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At first glance, you may be wondering why there is a segment on criminal law in a course, which has as its primary focus the study of civil law, especially in a business context. The reasons for including criminal law are various but it was felt that some understanding of the criminal justice system is useful for citizens in general also, there is a clear relationship between business and crime. The increase of ‘white collar’ and computer crime is one fact of this.

Another reason for this study is the fact that there is considerable overlap between the criminal and civil law system. Two examples of this. If a person assaults another then they will be dealt with in the criminal courts and may be sued in a civil court for damage for the injuries suffered. In company law there are many examples where a director who contravenes a provision of company law may be liable for a fine or imprisonment and may also be liable to compensate a person who has suffered loss as a result of the actions of the director.
To gain an understanding of criminal law, it is useful to be aware of the essential differences between criminal law and civil law. Some of these differences will be well known to you but they bear repeating.

Criminal law involves an action between the State and the citizen usually called the accused or the defendant, whereas the civil action has one citizen suing another. The police usually prosecute criminal offences in the Magistrate Court whereas offences in the higher courts are usually prosecuted on behalf of the state by Attorney General of the Federation or Solicitor General at the state.

The title of civil cases are the names of one party against another whereas criminal cases in the higher courts are titled the State or R.v(/)…in the Magistrate, it is titled Police or Commissioner of Police v (?); Examples: The State v. Obi R. v. Adeleke; Police v. Haruna; Commissioner of Police v. Phillips etc.
The function of criminal law is to punish the wrongdoer while the civil case compensates the individual who has been wronged. There are substantial procedural differences between criminal law and civil law. One example of this is the way an action is commenced. In the criminal case the police proceed by way of charge, summons or by arrest while the civil action begins with a claim or writ.

Another important procedural difference centres on the standard of proof which for a criminal trial is proof beyond reasonable doubt while in the civil courts, it is the balance of probabilities. Given the different functions of criminal law and civil law, the outcomes are different. In the criminal sphere the defendant or accused, if found guilty, is fined or imprisoned (there are other forms of punishment) while in he civil case the successful plaintiff is usually awarded damages or granted an injunction to stop the conduct complained of. There is no attempt to punish the defendant. Quare: example damage.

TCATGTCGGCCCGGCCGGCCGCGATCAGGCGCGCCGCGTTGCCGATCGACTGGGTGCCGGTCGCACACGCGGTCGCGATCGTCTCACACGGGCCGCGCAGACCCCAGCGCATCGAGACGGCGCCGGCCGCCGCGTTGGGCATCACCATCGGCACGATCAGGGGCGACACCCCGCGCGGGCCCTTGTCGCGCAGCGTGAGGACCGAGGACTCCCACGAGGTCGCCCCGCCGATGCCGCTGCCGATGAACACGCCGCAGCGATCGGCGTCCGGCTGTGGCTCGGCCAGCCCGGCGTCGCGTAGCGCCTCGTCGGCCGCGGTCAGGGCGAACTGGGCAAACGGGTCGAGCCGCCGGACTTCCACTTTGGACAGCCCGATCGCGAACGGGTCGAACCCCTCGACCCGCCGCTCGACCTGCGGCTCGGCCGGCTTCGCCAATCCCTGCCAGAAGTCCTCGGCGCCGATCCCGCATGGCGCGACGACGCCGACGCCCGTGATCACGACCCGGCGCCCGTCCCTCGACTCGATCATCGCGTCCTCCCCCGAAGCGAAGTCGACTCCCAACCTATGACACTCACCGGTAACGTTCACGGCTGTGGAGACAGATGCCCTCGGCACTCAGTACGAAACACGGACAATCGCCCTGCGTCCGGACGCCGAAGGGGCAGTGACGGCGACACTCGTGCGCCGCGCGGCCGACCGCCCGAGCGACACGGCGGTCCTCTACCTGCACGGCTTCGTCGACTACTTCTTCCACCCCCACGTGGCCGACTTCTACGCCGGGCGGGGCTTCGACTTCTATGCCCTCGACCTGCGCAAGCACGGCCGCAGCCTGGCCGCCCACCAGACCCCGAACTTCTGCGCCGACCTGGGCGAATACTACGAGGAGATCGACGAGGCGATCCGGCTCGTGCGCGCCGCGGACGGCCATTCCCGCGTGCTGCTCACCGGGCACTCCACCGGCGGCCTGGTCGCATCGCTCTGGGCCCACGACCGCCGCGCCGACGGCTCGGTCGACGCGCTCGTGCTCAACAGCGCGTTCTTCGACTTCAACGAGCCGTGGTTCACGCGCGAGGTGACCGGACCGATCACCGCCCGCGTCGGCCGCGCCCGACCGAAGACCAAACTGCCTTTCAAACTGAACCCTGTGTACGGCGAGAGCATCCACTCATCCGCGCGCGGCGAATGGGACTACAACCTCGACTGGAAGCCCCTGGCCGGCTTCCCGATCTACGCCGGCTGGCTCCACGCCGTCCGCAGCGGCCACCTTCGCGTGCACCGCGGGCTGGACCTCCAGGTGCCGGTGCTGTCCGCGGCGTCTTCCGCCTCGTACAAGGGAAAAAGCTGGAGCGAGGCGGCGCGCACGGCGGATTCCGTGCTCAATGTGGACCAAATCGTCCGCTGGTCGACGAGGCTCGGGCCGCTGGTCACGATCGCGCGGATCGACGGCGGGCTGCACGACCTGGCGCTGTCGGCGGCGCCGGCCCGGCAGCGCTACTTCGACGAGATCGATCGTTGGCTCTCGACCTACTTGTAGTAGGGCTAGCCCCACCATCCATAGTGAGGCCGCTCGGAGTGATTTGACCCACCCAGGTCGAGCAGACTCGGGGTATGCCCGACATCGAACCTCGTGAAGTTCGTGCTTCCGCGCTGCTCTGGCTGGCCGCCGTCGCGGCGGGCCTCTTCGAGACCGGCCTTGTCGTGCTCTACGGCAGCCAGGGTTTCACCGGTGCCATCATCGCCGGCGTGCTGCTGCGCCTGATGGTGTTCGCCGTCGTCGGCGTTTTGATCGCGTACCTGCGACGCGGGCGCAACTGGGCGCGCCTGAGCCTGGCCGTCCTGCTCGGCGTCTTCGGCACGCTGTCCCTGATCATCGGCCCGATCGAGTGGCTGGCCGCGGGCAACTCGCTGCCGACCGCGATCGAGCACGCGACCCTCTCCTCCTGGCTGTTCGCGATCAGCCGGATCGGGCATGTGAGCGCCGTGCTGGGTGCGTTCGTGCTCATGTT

Definition of Criminal Law

Criminal conduct is defined as the ‘acts and omissions as are prohibited under appropriate penal provisions by authority of the State’. (Lord Atkin in Proprietary Articles Trade Association v Attorney-General Canada [1931] AC 310, 324). Under this broad definition a vast range of offences are included which might run from murder to failure to wear a seat belt. One might ask whether the latter is a ‘crime’ in the accepted sense of that word but it is treated as such in this course because it is an omission which is prohibited by the law. Statutory crime or offence is an act or omission which renders the person doing the act or making the omission liable to punishment under a written law: Criminal Code.
Generally speaking, there is a correlation between crime and moral, but this is not necessarily so. We all recognize that murder breaches our moral code but what about the failure to wear a seat belt? Conversely, selfishness or adultery may be regarded as immoral but they do not breach the Criminal Code. The lack of absolute connection with our moral code means that it is difficult to predict in advance what is a crime or as Lord Atkin (in the Proprietary Articles case) said it cannot be ‘discerned by intuition’. This is why the simple question is whether the conduct in question is prohibited by the law with penal consequences.

Traits of Criminal Law

Gillies, Business Law 8th edition page 110, points to some traits of criminal law:

…its public implication (the public has an interest in State intervention; the matter is too important for the activation of the legal machinery to be left to the individual); it has a victim (there are exception for the generally regulatory offence); and that the extent of the injury inflicted by the wrong is such as to demand punishment….
Both the criminal code and the Companies and Allied Matters Act have created corporate crimes.

Aims of Criminal Law While still on the nature of criminal law, it is as well to bear in mind the four aims of the criminal law as they effect those convicted of a crime.

Retribution; Deterrent effect; Restraint or incapacitation of the offender; and Rehabilitation Reformation

Source of Criminal Law

In Nigeria, the source of the criminal law are Statutes. Common law crimes have been enacted into statutory from and Nigeria criminal and Penal Codes have displaced the common law.